We utilized grant funds to contract with a coordinator (a farmer member) and Jan O’Donnell of the Minnesota Food Association to work with potential churches. Dale Hennen of the Archdiocese of St. Paul also provided a valuable link to Catholic churches in the metro area. Members also provided countless hours of volunteer time to attend church meetings and events to create the necessary links and provide educational material.

Media coverage of the project created interest and drew in additional customers.

Early in the project we contracted with an intern from the University of Minnesota’s Sustainable Agriculture Program to design and conduct a survey of customer’s needs and attitudes. The same intern also interviewed (and photographed) the 25 original producer members of the WFC. She used this information to write profiles of each operation. We maintained the identity of the producer of each product so that customers could connect a name with what they were eating (“Food with A Face”). The profile gave them more information about the farm family and how they raised the particular item of food. To compliment this, we have hosted farm tours for customers.

We established a quarterly newsletter called “The Kitchen Sink”. We set up a web page that includes the profiles, the newsletter, current product and price list, and information about the WFC.

We also started a tradition of holding a “Fall Gathering” in September where producers and customers are invited to come together for a program, meal of WFC products, and have a dialog about the coop. This has been very popular and has greatly improved the communication and understanding of what each group’s needs and values are. Feedback that we obtain at this meeting has had a major influence on the WFC’s operation and strategy

When invited to visit a prospective church, we put on a program about the WFC and what we are trying to do. If there is interest in participating in the project, we ask the group to appoint a coordinator to oversee the project. We then work with the coordinator to arrange the details and set a date to begin deliveries.

As the project and volume of sales grew, we needed to increase our ability to service more customers. This meant finding more producers to supply product that meet WFC standards, and developing capability to handle, store and deliver the product. It seemed that we reached many points during the two year grant period where major adjustments needed to be made to adequately serve customers. Thus a “bunch of farmers” learned gradually about running a business.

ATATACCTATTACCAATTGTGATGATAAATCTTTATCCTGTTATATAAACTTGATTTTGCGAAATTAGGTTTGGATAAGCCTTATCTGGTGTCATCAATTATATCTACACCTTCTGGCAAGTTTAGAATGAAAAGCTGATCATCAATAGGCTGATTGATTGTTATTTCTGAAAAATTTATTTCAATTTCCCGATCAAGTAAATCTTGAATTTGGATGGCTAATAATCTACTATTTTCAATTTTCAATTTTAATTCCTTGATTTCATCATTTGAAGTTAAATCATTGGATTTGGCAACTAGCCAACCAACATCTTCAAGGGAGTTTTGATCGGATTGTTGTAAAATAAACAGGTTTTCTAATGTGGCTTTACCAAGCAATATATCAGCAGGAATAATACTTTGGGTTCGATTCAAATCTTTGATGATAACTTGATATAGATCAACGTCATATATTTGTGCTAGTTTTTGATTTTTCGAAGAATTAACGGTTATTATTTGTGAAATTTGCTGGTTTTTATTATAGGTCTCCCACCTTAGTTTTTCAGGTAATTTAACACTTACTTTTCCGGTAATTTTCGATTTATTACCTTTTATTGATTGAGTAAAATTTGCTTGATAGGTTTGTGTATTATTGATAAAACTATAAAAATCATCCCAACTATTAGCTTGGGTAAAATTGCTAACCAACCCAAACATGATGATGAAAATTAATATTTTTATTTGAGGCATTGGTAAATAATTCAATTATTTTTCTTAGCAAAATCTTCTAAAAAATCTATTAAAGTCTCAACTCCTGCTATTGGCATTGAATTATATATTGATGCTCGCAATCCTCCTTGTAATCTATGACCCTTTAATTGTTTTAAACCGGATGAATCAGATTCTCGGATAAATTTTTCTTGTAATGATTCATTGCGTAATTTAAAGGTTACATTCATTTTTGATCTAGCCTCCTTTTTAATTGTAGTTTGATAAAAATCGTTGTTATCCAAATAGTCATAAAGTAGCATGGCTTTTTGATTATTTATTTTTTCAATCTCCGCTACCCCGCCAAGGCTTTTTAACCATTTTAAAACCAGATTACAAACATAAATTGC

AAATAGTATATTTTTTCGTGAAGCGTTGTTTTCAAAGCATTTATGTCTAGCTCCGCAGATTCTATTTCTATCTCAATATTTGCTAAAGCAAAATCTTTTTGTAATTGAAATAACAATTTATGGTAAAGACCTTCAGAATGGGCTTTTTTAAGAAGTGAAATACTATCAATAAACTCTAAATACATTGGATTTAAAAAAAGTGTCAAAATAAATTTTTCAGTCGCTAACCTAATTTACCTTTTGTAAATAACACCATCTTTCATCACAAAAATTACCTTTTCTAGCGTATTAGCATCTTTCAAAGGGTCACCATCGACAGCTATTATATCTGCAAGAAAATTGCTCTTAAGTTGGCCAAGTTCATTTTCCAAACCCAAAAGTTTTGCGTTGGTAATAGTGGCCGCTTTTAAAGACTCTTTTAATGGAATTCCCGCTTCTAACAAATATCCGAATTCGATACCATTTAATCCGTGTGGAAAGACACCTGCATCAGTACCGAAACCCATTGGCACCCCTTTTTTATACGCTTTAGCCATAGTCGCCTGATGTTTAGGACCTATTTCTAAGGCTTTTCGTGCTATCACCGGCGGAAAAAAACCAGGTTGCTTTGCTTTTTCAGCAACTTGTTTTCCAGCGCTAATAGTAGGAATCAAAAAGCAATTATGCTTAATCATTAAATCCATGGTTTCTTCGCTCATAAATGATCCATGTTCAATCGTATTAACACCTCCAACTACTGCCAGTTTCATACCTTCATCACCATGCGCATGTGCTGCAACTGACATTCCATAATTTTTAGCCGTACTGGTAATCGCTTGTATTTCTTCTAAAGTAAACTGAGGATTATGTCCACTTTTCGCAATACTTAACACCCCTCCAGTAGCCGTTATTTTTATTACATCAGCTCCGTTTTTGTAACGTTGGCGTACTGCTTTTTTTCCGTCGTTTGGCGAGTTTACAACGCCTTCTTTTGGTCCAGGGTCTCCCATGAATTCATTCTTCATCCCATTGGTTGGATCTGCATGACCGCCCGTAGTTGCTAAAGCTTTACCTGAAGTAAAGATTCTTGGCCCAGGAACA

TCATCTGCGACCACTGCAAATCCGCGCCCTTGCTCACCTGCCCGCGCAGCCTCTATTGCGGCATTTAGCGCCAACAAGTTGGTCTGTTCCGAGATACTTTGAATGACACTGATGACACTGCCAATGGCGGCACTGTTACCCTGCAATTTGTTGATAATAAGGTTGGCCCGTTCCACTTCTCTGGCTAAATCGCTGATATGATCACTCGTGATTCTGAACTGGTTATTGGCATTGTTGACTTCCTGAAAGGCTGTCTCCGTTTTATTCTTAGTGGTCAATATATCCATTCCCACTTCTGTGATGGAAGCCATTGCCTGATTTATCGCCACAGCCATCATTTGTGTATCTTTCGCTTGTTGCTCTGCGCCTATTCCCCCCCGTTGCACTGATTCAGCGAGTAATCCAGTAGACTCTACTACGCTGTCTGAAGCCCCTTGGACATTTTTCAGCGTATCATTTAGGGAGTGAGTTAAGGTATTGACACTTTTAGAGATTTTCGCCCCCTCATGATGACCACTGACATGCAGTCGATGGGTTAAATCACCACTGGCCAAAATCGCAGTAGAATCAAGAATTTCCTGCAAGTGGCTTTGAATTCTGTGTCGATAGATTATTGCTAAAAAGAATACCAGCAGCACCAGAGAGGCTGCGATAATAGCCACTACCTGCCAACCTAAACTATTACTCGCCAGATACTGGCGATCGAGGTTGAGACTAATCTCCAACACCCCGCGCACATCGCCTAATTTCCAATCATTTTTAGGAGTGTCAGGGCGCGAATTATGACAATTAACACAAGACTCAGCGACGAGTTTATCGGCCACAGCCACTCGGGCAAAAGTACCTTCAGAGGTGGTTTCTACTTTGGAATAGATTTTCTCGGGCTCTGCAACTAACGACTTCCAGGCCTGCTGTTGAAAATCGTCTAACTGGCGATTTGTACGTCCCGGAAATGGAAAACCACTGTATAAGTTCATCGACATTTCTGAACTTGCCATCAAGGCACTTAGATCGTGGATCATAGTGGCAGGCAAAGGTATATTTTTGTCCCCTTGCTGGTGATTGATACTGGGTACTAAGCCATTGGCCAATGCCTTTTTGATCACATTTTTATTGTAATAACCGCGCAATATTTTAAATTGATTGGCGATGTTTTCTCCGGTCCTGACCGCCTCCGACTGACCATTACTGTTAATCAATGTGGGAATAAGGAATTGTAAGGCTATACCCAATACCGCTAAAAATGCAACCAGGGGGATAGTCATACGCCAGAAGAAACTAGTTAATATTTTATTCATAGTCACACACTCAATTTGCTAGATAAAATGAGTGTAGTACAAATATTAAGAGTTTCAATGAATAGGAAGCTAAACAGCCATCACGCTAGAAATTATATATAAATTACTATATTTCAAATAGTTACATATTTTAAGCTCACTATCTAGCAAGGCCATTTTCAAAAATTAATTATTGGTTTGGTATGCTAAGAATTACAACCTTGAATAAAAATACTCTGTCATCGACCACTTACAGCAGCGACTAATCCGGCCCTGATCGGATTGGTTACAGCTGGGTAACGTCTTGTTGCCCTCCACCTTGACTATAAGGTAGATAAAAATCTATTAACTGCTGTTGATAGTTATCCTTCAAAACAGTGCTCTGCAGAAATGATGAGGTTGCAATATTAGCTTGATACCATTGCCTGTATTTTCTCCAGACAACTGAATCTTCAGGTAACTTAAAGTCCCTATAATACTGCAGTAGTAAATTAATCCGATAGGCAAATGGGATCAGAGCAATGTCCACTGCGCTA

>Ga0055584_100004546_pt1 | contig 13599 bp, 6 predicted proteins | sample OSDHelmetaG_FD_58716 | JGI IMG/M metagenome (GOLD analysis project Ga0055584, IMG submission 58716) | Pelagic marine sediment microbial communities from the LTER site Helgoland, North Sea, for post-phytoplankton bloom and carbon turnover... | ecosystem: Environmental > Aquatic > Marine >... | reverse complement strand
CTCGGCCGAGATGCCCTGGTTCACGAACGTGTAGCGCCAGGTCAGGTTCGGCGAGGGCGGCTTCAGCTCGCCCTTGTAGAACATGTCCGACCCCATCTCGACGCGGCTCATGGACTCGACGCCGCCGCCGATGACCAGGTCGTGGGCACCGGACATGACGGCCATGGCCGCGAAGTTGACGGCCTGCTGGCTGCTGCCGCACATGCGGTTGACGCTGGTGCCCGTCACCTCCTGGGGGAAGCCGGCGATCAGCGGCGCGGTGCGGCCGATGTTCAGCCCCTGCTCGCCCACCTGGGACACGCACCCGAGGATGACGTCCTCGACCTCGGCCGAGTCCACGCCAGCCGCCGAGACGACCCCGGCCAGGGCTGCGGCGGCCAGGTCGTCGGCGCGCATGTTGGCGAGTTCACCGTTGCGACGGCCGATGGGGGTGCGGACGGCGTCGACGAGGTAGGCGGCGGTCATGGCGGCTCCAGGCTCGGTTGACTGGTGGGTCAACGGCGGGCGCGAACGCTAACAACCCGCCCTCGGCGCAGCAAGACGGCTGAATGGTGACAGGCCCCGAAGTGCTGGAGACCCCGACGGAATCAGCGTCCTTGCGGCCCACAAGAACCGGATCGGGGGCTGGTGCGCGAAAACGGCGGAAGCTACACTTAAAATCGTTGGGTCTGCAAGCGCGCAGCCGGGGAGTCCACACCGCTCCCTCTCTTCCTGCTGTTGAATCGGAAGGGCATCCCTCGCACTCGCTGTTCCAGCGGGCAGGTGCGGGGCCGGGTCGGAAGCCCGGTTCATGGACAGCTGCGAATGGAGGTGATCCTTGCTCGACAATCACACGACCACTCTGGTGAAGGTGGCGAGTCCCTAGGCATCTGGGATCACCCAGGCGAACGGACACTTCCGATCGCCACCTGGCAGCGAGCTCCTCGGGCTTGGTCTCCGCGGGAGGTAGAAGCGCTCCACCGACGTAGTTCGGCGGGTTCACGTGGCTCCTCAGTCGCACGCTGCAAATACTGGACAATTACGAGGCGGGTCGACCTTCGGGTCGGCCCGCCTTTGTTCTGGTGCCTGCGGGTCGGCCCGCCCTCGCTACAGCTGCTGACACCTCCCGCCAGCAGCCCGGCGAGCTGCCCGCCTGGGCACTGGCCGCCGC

Research results and discussion:

The project was very successful and we are currently delivering to eleven churches. Several more have indicated that they wish to begin deliveries. Our base of other customers has also increased using the same method of identifying a group in an area and establishing as drop site with a coordinator.

As sales volume has increased we have been able to build infrastructure and gain experience at running a business. We have also been able to market more of member’s products and accommodate more farmers. At the end of the grant period, producers marketing products through the coop. had grown from 25 to 64.

This SARE grant also allowed us to attract additional grant funds. Producers in the coop have received a SARE marketing grant for milk products. Also we have received funds and technical assistance from Minnesota Department of Agriculture, Minnesota’s Agriculture Utilization and Research Institute (AURI) , University of Minnesota, Blandin Foundation and USDA’s Cooperative Development Program.

The customer base that we have developed is very loyal and well informed about food and sustainable issues. They have had a strong voice in setting the standards that WFC sets for producers. For example, they wanted additives removed from processed meats. We worked with our local processor to do that and now have bacon and sausages that are free of MSG’s, nitrates, etc.

We have learned that maintaining customers is hard work. The job is not done once a drop site is created. Unless we develop a close working relationship (a partnership) with each coordinator and church, the number of orders will fall off. This means that you must come up with ways to keep a visible profile at the church. This can be done by putting on programs periodically, being part of a harvest festival, etc. Each church is different and you have to work with the people there to discover what works.

Participation Summary

Educational & Outreach Activities

Participation Summary